The second big problem is establishing clear and consistent  lines of communication with employees. 

"Your communication protocol is critical," said Morley. "It can be as simple as a list of phone numbers. It could be text messages, emails. Sending regular and clear communication is really important. But, I wouldn't over-complicate it, I'd keep it simple." 

You need to plan for how often management will be communicating with all employees and the information that they will share. You also need to make sure that department-level communications between employees are maintained so that they can get their work done with as little disruption as possible, said Brie Weiler Reynolds, career development manager and coach at FlexJobs, a remote-working jobs site and consultancy.

"Are you going to have extra meetings?," she said. "Maybe at the beginning of the week, check in just to make sure everybody's on the same page, everybody's getting comfortable with this new setup. You might have to communicate more at first; being proactive as a manager instead of assuming that everybody's got this, we're all set. Especially for those companies where this is pretty new, where people don't work remotely on a regular basis and it's not just part of the everyday. I think the communication piece of it—the when, where, and how are you all communicating together—that helps clear up a lot of the issues that come up later."

Not only will this help keep operations up and running, it will help people feel less isolated now that they can no longer see their colleagues on a daily basis. This will be important to keep them motivated and focused.

"The biggest thing that changes is usually those impromptu meetings you have in the hallway, the by-accident conversations that happened over the water cooler," she said. "You can't see people physically at their desks."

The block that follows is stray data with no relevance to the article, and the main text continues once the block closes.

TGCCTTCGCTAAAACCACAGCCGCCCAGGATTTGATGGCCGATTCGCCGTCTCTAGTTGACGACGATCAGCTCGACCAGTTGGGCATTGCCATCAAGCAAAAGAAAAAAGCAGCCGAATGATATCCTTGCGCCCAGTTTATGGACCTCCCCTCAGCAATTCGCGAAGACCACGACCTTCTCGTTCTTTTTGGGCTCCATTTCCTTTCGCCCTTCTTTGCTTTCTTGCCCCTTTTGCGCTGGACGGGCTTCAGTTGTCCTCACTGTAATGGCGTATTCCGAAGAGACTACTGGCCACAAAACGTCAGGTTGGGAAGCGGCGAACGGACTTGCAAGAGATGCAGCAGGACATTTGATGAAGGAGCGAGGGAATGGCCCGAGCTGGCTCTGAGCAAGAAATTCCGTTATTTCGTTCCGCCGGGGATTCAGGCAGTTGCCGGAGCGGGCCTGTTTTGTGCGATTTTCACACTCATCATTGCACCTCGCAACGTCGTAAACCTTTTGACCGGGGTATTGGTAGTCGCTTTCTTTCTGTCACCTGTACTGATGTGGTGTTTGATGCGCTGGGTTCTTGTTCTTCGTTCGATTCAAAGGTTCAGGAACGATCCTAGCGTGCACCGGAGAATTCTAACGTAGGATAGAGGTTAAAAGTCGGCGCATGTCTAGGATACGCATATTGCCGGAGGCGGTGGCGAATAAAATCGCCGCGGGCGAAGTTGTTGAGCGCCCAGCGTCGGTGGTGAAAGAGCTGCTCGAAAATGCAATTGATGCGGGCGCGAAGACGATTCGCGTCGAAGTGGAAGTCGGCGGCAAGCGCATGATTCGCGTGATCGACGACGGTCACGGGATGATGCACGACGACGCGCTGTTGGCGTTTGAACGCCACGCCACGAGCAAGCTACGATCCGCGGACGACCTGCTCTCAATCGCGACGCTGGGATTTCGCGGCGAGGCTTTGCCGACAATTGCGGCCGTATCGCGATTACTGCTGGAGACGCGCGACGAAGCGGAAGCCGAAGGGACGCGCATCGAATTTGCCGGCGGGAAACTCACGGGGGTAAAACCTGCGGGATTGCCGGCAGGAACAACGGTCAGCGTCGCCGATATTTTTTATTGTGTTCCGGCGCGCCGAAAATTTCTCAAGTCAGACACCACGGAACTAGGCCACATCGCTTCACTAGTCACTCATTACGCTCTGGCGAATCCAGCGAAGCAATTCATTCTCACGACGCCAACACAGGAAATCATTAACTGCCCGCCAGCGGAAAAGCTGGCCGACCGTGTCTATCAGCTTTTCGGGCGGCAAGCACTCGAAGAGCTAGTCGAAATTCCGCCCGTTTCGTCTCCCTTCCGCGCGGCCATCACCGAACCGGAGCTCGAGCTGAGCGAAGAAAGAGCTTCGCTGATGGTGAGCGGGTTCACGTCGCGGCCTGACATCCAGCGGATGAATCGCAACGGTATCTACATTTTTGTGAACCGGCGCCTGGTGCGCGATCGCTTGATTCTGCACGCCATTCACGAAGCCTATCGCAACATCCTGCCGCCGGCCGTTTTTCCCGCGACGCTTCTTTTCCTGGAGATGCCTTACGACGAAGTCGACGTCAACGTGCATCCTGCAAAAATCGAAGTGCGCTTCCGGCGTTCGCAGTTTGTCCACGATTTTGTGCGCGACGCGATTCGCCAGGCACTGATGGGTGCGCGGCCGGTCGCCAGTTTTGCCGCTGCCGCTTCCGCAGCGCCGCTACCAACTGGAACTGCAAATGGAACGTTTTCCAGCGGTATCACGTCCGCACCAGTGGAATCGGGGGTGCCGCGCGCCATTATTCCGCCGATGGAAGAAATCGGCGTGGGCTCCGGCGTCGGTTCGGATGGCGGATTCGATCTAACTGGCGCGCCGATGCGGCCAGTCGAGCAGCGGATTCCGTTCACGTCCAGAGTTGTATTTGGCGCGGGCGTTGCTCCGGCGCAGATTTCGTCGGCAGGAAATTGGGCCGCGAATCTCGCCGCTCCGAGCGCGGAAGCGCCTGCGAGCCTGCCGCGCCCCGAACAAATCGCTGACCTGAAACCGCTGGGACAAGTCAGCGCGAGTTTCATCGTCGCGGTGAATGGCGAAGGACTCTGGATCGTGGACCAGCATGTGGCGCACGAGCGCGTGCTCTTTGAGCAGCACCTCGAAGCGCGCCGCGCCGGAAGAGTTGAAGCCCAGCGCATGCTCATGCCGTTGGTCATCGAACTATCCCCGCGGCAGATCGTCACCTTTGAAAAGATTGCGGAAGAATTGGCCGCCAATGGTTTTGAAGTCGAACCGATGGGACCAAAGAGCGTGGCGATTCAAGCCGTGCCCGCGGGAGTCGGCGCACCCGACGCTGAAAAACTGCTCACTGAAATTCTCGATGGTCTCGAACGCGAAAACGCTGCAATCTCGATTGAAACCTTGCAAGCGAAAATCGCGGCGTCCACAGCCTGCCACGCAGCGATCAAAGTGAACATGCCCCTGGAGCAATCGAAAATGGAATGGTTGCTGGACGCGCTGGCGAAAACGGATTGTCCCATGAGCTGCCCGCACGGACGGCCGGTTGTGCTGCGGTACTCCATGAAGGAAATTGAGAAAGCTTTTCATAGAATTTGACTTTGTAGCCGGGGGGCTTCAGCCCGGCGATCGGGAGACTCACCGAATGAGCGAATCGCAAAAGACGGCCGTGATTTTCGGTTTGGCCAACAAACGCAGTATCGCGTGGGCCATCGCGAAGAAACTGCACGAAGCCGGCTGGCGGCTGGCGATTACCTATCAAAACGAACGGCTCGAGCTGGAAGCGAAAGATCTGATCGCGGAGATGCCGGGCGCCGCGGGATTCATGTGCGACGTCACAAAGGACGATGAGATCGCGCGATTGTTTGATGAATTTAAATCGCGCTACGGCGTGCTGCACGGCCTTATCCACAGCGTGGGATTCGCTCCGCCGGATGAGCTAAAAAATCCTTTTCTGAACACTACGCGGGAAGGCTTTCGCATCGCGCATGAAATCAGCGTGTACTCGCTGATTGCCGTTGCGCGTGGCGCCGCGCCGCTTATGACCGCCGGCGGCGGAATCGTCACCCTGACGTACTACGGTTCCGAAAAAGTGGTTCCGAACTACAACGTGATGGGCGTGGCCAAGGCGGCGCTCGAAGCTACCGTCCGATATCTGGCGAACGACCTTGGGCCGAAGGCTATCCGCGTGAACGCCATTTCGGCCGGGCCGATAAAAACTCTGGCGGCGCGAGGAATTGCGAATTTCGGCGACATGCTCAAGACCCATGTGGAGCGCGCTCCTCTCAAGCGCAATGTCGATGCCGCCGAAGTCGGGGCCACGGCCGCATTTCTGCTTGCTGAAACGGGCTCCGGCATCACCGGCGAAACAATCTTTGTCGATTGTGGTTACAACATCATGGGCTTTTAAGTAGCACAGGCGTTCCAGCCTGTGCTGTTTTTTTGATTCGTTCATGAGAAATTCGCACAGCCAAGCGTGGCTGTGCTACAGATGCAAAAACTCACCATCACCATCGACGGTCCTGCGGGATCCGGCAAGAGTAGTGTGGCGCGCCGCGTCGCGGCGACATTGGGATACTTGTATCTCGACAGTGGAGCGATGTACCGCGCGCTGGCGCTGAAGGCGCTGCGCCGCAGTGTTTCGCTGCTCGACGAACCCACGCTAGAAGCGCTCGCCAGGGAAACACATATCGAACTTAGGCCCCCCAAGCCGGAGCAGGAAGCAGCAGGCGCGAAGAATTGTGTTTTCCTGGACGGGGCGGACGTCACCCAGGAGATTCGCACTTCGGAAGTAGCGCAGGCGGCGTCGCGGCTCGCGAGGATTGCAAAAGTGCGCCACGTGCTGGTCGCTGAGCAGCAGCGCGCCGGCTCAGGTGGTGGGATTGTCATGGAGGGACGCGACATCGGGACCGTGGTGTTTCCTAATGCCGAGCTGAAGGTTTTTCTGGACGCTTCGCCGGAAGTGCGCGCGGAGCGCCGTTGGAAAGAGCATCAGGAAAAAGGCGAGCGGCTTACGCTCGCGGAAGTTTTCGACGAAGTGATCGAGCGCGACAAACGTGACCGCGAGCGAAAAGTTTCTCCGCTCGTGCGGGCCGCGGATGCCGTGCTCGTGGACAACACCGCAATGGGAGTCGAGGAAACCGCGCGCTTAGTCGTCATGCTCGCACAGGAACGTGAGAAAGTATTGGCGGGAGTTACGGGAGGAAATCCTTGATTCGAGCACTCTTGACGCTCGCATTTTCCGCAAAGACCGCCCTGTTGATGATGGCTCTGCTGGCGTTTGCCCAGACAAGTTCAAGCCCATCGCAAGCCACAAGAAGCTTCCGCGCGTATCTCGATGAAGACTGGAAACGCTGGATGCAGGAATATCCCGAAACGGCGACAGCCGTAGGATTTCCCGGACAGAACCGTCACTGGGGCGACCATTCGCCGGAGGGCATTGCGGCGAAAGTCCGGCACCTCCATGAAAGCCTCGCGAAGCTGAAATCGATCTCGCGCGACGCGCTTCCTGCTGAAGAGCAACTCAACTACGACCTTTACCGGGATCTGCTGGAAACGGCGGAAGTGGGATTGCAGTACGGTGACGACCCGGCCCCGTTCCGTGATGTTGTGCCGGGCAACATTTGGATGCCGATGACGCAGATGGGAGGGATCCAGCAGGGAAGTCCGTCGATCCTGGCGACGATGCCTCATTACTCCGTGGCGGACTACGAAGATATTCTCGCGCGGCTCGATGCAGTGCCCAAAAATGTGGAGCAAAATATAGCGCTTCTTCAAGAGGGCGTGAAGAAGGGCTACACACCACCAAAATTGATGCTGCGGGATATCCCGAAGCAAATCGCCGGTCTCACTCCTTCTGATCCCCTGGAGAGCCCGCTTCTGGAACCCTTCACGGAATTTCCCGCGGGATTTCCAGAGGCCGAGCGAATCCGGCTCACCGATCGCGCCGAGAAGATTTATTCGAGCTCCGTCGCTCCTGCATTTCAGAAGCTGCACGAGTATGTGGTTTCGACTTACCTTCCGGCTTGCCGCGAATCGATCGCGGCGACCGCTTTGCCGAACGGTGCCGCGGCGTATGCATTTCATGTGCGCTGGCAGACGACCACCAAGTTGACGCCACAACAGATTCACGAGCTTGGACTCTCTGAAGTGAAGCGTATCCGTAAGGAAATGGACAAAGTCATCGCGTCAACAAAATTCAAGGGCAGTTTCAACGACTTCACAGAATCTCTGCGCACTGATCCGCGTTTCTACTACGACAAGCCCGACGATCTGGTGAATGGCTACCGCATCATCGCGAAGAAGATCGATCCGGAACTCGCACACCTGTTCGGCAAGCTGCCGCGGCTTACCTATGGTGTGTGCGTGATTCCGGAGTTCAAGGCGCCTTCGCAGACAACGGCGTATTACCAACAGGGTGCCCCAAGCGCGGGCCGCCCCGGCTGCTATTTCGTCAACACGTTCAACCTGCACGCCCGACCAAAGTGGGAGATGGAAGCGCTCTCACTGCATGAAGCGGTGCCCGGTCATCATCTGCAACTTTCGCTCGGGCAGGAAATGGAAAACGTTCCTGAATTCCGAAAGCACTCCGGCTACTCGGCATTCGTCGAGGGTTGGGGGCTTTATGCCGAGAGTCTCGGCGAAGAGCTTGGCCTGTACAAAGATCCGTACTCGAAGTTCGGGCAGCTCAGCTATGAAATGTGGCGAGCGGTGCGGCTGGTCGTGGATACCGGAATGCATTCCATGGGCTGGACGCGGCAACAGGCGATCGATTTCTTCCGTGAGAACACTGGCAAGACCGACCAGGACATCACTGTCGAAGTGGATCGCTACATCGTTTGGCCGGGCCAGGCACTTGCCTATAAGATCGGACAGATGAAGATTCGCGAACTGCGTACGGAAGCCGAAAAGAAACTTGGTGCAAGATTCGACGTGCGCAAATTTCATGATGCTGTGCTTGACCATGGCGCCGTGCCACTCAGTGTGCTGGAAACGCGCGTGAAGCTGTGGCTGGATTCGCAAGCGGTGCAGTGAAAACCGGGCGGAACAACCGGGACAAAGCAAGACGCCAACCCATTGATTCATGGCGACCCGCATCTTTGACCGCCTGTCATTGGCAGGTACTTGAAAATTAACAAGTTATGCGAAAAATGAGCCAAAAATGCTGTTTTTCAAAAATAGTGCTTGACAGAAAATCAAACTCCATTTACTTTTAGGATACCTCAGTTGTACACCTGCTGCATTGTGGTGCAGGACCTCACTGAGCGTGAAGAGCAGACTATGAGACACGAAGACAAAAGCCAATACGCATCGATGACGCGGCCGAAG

According to Morley, here are the top five things that companies without a business continuity plan should focus on first:

  1. Determine who should be responsible for your pandemic preparedness and response. Usually, it's your head of human resources for the workforce and workplace elements and the COO for the operational aspect.  

  2. Set protocols for communicating with personnel and outline specifics around when and how you will keep employees in the loop with updates.

  3.  Know which employees can work from home and which ones can't. For those who can't work from home, create visitor policies that limit the spread of infectious disease to protect employees and visitors in your workplace. For example, in a shared office building you may want to create a dedicated entrance for employees to limit their exposure to others.

  4. Consider how increased absenteeism or remote working may affect your business. Will you be able to meet customer demand, for example?

  5.  Prepare for changes in demand for your products or services or supply chain issues. This may mean ramping up production if you manufacture medical supplies or sourcing alternative suppliers if your usual suppliers are experiencing shortages in components.

Also see

DRP, Disaster Recovery Plan

Image: Getty Images/iStockphoto

By Allen Bernard

Now a freelance business writer and journalist, Allen Bernard is the former managing editor of CIOUpdate.com, eSecurityPlanet.com, ITSMWatch.com, and EnterpriseNetworkingPlanet.com. Throughout his 20-year career, Bernard has focused on explaining the...